• <?attr condition?key=value?> - Set attribute key only if the variable condition is truthy.

  • <?attr !condition?key=value?> - Set attribute key only if the variable condition is falsy.

  • <?attr condition?map?> - Set a collection of attributes only if the variable condition is truthy.

  • <?attr !condition?map?> - Set a collection of attributes only if the variable condition is falsy.

CSS Classes

  • <?css value?> - Add the css-class or array-of-classes provided in value (i.e. value: 'highlighted' or value: ['primary','pressed'])

  • <?css condition?value?> - Add the css-class or array-of-classes provided in value if the variable condition is truthy.


  • <?:templateName?> - Use another template. For example:






import { Node as LiTemplate } from './liTemplate';
import { Node as UlTemplate } from './ulTemplate';
console.log(new UlTemplate({ items: ['a', 'b', 'c'], LiTemplate }).toString());


  • <?:'./import-file.svg'?> - embeds a file as part of the template. The file can be free-text or xml-based (HTML, XML, SVG) that will then be parsed automatically. Note that unlike other process-instruction, this PI is being handled at compile-time. For example:
<div class="image"><?:"./images/svg_logo.svg"?></div>


<div class="image"><svg width="100" height="100">
   <circle cx="50" cy="50" r="40" stroke="green" stroke-width="4" fill="yellow"></circle>
   Sorry, your browser does not support inline SVG.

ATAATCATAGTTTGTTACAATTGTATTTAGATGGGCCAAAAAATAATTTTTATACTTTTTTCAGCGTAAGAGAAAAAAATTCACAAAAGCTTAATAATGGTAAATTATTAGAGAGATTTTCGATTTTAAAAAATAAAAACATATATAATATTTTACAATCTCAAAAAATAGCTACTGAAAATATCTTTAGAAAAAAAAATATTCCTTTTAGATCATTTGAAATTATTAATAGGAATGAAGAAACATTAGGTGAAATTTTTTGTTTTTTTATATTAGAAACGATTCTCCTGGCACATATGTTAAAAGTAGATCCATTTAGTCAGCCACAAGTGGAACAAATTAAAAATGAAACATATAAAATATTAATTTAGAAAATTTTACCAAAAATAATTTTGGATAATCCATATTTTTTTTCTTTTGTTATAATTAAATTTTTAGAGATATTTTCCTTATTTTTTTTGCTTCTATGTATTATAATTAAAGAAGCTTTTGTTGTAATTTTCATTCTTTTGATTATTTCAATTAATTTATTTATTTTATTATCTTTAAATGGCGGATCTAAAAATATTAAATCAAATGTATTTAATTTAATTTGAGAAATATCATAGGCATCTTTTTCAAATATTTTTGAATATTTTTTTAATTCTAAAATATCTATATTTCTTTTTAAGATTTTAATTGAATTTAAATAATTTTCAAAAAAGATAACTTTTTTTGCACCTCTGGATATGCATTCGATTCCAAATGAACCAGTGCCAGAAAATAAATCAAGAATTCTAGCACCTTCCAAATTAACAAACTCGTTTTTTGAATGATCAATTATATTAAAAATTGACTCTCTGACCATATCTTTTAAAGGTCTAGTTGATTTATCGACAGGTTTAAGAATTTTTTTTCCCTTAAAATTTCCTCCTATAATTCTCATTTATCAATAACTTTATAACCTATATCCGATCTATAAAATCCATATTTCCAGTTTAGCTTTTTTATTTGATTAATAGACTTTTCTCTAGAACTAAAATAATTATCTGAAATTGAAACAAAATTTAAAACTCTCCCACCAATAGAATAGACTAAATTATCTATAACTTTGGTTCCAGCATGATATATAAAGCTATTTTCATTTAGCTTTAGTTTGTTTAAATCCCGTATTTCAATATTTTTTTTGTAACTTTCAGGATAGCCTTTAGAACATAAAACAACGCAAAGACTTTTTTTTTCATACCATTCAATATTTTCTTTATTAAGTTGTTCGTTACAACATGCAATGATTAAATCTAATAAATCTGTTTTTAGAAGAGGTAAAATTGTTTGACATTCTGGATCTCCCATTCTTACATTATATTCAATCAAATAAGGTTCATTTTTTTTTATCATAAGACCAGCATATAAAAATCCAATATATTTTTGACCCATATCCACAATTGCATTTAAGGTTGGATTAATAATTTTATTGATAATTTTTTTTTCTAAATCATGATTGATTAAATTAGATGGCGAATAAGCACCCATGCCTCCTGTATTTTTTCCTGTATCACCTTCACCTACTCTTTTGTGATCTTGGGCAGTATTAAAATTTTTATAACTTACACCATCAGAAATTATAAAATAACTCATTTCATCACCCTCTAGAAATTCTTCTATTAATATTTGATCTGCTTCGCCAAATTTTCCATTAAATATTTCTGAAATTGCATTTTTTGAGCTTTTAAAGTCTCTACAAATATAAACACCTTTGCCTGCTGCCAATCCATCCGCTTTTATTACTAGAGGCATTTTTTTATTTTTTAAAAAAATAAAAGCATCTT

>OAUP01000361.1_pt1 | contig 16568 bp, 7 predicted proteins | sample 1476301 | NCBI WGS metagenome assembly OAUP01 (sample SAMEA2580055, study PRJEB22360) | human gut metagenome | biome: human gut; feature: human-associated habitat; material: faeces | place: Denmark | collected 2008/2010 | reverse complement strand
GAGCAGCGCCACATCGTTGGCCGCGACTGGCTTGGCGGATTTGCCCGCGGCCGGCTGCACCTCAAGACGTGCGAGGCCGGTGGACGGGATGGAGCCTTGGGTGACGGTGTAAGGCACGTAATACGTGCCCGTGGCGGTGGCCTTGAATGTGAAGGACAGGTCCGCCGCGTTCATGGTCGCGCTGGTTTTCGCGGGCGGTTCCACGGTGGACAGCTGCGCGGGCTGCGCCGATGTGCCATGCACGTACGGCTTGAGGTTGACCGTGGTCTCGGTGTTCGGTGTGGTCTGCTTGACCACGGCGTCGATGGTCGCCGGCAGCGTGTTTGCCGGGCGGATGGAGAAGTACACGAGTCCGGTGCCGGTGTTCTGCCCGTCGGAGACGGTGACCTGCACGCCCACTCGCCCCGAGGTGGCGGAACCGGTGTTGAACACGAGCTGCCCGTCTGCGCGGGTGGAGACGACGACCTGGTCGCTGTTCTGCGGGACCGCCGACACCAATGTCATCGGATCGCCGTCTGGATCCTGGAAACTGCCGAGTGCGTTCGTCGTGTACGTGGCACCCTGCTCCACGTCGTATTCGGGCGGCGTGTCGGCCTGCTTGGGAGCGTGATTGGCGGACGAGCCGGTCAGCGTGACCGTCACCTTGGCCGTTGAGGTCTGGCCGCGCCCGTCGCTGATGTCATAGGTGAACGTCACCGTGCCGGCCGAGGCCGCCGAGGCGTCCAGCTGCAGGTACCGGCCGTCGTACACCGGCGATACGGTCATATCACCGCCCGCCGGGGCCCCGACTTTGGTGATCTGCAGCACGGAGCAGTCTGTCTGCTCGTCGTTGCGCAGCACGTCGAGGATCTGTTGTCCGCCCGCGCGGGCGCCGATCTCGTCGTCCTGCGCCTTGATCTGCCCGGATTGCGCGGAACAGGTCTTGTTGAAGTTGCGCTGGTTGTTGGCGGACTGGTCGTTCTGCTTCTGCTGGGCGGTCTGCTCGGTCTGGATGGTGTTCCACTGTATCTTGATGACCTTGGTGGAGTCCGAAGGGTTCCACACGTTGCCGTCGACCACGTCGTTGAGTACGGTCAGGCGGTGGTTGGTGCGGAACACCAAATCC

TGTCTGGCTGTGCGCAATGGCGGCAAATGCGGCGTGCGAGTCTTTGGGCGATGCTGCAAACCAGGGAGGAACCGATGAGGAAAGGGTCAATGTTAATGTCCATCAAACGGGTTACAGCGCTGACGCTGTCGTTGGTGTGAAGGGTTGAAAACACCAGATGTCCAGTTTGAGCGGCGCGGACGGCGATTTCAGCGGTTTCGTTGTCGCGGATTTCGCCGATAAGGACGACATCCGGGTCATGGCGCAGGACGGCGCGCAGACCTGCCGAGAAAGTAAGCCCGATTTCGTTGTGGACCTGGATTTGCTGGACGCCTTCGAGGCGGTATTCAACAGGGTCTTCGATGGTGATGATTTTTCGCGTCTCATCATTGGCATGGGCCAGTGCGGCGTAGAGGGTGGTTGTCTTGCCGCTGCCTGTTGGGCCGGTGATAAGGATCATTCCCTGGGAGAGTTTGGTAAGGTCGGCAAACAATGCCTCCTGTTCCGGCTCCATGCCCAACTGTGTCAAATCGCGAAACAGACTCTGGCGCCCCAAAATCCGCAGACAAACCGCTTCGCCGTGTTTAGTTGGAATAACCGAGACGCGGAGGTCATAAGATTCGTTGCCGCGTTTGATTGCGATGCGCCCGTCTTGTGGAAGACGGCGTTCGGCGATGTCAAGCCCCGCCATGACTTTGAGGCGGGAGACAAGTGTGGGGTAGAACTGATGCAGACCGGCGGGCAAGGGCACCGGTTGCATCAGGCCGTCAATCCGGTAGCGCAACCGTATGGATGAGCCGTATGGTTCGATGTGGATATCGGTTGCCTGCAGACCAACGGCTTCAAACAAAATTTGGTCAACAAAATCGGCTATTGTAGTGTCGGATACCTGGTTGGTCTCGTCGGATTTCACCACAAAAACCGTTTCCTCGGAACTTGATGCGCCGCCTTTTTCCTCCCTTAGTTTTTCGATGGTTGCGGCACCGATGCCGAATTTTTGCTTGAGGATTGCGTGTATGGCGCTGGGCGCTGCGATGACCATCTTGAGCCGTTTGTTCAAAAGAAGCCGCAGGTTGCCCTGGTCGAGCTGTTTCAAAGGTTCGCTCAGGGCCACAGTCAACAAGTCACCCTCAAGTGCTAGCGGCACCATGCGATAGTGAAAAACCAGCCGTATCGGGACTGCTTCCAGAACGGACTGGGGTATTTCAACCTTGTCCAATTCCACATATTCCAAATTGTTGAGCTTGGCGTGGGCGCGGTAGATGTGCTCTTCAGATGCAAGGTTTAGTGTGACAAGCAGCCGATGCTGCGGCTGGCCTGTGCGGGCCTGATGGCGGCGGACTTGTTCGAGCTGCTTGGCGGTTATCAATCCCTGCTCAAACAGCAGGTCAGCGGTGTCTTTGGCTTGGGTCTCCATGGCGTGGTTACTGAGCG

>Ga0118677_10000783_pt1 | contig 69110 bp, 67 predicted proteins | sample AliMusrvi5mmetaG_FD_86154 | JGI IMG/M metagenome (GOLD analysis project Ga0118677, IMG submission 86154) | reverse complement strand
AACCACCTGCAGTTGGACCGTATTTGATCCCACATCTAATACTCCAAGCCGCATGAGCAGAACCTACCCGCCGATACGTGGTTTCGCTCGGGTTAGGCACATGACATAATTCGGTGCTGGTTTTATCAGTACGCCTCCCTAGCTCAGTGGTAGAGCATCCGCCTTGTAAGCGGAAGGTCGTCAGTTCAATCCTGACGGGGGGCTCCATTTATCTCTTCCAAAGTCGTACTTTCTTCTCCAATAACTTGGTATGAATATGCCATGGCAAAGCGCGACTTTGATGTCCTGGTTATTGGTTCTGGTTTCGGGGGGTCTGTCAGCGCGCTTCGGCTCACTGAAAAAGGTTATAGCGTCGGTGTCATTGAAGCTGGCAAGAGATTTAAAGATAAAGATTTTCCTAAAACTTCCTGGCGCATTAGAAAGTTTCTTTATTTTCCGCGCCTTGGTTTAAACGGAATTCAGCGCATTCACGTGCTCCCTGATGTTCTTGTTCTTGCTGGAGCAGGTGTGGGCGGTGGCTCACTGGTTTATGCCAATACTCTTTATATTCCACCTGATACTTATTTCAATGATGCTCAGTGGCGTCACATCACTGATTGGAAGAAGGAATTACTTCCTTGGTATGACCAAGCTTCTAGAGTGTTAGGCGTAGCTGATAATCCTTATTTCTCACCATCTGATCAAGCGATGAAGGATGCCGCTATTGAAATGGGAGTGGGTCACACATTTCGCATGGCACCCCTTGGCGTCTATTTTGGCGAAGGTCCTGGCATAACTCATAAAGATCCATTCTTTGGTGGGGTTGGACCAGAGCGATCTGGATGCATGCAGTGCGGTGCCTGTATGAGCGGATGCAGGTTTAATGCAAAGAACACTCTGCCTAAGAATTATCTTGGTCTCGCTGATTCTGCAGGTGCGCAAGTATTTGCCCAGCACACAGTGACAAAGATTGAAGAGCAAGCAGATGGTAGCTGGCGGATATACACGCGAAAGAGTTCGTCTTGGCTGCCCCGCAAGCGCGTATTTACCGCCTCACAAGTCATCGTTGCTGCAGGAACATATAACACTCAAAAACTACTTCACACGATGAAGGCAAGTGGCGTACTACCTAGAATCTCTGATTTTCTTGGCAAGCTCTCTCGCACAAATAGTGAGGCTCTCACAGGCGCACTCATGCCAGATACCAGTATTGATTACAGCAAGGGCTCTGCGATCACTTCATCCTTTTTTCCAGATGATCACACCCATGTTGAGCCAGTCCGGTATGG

Easy-access to Content

Using id (<img id="foo" />)

Any HTML elements with an id attribute can easily be access at node.set[id], for example:


<button  id="cta">Foo</div>


const  node = getNode();
node.set.cta.addEventListener('click', ... );

You can even replace the node entirely and the reference will point to the new element.

node.set.cta = new ButtonTemplate({label:'login'});
node.set.cta.addEventListener('click', ... );

Creating references to dynamic data

text nodes and html nodes that were added using <?=text#?> and <?==html#?> can also have quick-access, by adding a #id suffix. For example:




const node = getNode({ firstName: 'Adam' });
console.log(node.toString()); // output `<div>Hello Adam</div>`
node.set.firstName = 'Ben';
console.log(node.toString()); // output `<div>Hello Ben</div>`

The reference shares the variable-name that is used, but it can also differ:

  1. <?=text #id?> => node.set.id - Create a textNode and update its value
  2. <?==html #id?> => node.set.id - Create a node and update its value with either text or node

When setting #id to an html, it's the same effect as defining an id attribute to the element (as previously described) and similarly it allows replacing the entire node.

If the same #id is used twice, only the last reference will stay relevant.

Setting references to attributes

Similarly you can create a reference to a specific attribute:

  1. <?attr href#=url?> creates a reference at node.set.href and set initial value from url
  2. <?attr href#link=url?> creates a reference at node.set.link with the initial value
  3. <?attr value#{variable}=key?> creates a reference where the alias named is also a variable. for example, the data {variable:'link', key:'localhost' } the following statement will be true node.set.link === 'localhost
  4. <?attr attributeMap#?> create an easy attribute-map setter node.set.attributeMap = { attr1:'foo', attr2: 'bar' }